From the past 2 decades, India, the country with the second most population in the world, is relatively struggling with poverty and unemployment. Juggling from 5.69 % in 1999 and 5.36 % in 2019, it reflects a lot about the employment gap in the country.
India, considered as one of the rapidly growing economies, is also recognized as a part of the G-20 economies and also is a member of the BRIC countries. BRIC is an association of Brazil, Russia, Indian and China, zoning together as growing economies.
When digressing deeply, the manufacturing industry plays a significant role in the development of the country. But, the services industry plays the most important role in terms of raising the economy, which is where most of the population of the country works. India’s economic boost is attributed to efficiency of the production of goods and also by having low debt as compared to the overall earning from the goods and services.
On comparing with the countries in the BRIC association, India is still relatively behind than the three countries with stagnancy in India’s efficiency and productivity over the past 3 – 4 years. India is also experiencing significant amount of trade deficit with the country’s imports surpassing the export of goods which has pushed the nation to borrow huge sum of money in order to constantly fund the rising needs of the country.
Indian youth and unemployment
Indian youth, pertaining to the age group from 15-24 years, has a higher unemployment rate and are actively seeking for jobs as compared to older adults which is the general trend. Indian youth has an even higher unemployment rate than the national unemployment rate. Considering the statistics, in 1999, the youth unemployment rate was 17.75 %, whereas in 2019, it soared as high as 23.34 % pushing the youth unemployment rate of India below the global equivalents.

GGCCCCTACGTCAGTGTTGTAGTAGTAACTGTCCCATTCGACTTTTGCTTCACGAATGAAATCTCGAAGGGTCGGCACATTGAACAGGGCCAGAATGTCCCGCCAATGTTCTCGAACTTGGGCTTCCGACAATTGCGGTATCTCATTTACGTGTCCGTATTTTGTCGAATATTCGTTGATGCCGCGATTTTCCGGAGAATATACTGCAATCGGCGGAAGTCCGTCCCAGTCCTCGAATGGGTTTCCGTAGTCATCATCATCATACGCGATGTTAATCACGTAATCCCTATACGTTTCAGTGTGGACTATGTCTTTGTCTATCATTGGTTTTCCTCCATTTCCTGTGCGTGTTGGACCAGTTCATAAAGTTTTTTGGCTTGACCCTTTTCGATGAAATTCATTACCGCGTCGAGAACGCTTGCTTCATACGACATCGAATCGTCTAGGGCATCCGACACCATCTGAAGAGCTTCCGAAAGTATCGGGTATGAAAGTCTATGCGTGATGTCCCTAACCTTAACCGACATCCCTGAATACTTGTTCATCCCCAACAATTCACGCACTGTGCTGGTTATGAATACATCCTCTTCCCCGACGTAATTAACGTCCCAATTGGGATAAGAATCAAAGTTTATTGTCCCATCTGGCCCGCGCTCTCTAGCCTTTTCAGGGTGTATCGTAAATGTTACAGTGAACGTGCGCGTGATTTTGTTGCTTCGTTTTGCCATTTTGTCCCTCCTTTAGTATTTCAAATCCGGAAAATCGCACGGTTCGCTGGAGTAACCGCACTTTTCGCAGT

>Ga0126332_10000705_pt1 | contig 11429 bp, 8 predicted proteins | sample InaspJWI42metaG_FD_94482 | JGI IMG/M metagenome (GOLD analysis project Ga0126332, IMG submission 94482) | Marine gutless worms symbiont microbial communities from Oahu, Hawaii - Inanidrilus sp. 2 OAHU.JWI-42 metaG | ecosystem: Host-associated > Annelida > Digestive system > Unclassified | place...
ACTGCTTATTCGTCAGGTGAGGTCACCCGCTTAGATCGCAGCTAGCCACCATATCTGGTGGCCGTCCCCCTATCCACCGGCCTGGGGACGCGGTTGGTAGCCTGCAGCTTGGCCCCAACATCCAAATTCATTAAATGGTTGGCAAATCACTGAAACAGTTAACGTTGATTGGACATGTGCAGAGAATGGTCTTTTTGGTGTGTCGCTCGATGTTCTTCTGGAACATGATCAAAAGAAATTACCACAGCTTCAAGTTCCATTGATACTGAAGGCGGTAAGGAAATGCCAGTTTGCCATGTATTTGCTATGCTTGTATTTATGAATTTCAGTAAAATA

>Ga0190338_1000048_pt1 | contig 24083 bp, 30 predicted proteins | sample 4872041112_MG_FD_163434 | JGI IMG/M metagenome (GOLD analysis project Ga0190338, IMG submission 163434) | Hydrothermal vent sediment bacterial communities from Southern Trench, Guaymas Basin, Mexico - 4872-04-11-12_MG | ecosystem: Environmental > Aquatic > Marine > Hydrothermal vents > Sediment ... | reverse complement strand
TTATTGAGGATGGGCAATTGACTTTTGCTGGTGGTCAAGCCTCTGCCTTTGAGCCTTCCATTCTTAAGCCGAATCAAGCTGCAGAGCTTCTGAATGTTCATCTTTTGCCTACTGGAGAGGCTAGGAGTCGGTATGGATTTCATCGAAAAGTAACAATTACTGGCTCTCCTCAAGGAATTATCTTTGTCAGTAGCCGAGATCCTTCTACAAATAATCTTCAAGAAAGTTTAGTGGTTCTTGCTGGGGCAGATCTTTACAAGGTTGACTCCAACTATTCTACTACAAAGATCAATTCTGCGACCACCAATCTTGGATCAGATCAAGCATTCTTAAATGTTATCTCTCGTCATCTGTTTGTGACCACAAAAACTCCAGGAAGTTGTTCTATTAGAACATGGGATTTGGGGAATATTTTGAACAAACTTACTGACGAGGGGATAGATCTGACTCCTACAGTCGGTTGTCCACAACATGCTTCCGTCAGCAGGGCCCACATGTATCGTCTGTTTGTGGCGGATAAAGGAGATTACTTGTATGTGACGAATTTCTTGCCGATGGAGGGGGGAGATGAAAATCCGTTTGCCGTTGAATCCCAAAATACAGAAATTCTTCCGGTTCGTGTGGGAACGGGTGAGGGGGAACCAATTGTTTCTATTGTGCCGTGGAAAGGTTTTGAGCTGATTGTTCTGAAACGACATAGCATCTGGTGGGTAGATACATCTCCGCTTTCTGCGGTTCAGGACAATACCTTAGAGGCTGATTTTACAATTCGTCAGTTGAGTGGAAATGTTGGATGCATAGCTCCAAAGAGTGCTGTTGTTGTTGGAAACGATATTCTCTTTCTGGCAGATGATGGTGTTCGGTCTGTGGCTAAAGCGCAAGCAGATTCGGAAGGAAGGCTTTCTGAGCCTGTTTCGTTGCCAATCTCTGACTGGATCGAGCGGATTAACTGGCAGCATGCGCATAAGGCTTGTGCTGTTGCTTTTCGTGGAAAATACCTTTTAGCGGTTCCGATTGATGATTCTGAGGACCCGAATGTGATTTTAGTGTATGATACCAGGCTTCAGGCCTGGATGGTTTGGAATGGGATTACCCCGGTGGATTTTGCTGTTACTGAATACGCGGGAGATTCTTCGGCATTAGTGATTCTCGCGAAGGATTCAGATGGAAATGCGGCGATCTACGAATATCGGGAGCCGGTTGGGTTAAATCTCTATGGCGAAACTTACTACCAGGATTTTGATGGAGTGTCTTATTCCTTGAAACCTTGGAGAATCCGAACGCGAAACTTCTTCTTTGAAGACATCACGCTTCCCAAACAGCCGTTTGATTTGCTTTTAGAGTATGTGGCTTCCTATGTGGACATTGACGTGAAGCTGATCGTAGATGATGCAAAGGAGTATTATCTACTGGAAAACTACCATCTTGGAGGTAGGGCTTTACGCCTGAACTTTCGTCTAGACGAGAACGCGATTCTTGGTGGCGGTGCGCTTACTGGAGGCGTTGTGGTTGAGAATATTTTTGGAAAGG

With respect to Asia-Pacific region countries, India has a middle mark with Cambodia falling behind by 1% and Afghanistan has the highest at 8.8%.
2020, Covid-19 and the rising unemployment rate
Indian economy was subjected to a subsequent pause with the Covid-19 pandemic induced lockdown from March 2020. There has been a gradual fall in the employment of the daily wagers, labourers and people having low paid jobs or earning on daily or weekly basis.
Apart from the essential services like food, and medicines, other sectors have suffered. Small scale businesses have gone on losses, where people are losing out on jobs dropping the unemployment rate to 9.1% by August 16 as per the data released by Centre of Monitoring Indian Economy. The unemployment rate was as high as 11.6% around June 14.
Apart from the unemployment soaring high in urban and semi-urban areas, it was also equally prominent in rural areas. The rural unemployment rate had become 8.86 % by mid-August and was at a peak of 10.96 % in mid-June.
As the businesses have started picking up, some migrant workers are being called back particularly for real estate and construction sector but the workers in the retail and hospitality sectors are having big challenges. The everyday workers in the entertainment sector are also having a financial crux.
It is getting worse for the fresh graduates, as, most of them coming out from media, hospitality, travel-tourism, textiles, etc are attempting to work as unpaid interns to be in the competition. Other sectors, which may seem to be un-affected like IT, pharmaceutical are also laying of jobs or giving extreme pay-cuts.
India, having a population of over 132 crores has a lot of battles to fight, but one of the toughest would be employment and poverty. And, amid the global crisis, it will take a lot of time to damage-control and create new opportunities.